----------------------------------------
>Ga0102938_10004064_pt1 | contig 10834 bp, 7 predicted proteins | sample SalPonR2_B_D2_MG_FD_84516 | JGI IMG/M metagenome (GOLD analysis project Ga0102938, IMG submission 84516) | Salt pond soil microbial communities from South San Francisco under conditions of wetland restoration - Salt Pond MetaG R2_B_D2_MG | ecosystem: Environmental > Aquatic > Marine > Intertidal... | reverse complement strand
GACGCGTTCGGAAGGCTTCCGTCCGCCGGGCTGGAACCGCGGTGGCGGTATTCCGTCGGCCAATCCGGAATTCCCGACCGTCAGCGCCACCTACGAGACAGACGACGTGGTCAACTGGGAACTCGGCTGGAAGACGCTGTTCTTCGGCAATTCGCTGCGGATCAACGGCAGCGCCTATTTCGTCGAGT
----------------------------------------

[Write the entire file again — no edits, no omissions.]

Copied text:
>Ga0102938_10004064_pt1 | contig 10834 bp, 7 predicted proteins | sample SalPonR2_B_D2_MG_FD_84516 | JGI IMG/M metagenome (GOLD analysis project Ga0102938, IMG submission 84516) | Salt pond soil microbial communities from South San Francisco under conditions of wetland restoration - Salt Pond MetaG R2_B_D2_MG | ecosystem: Environmental > Aquatic > Marine > Intertidal... | reverse complement strand
GACGCGTTCGGAAGGCTTCCGTCCGCCGGGCTGGAACCGCGGTGGCGGTATTCCGTCGGCCAATCCGGAATTCCCGACCGTCAGCGCCACCTACGAGACAGACGACGTGGTCAACTGGGAACTCGGCTGGAAGACGCTGTTCTTCGGCAATTCGCTGCGGATCAACGGCAGCGCCTATTTCGTCGAGT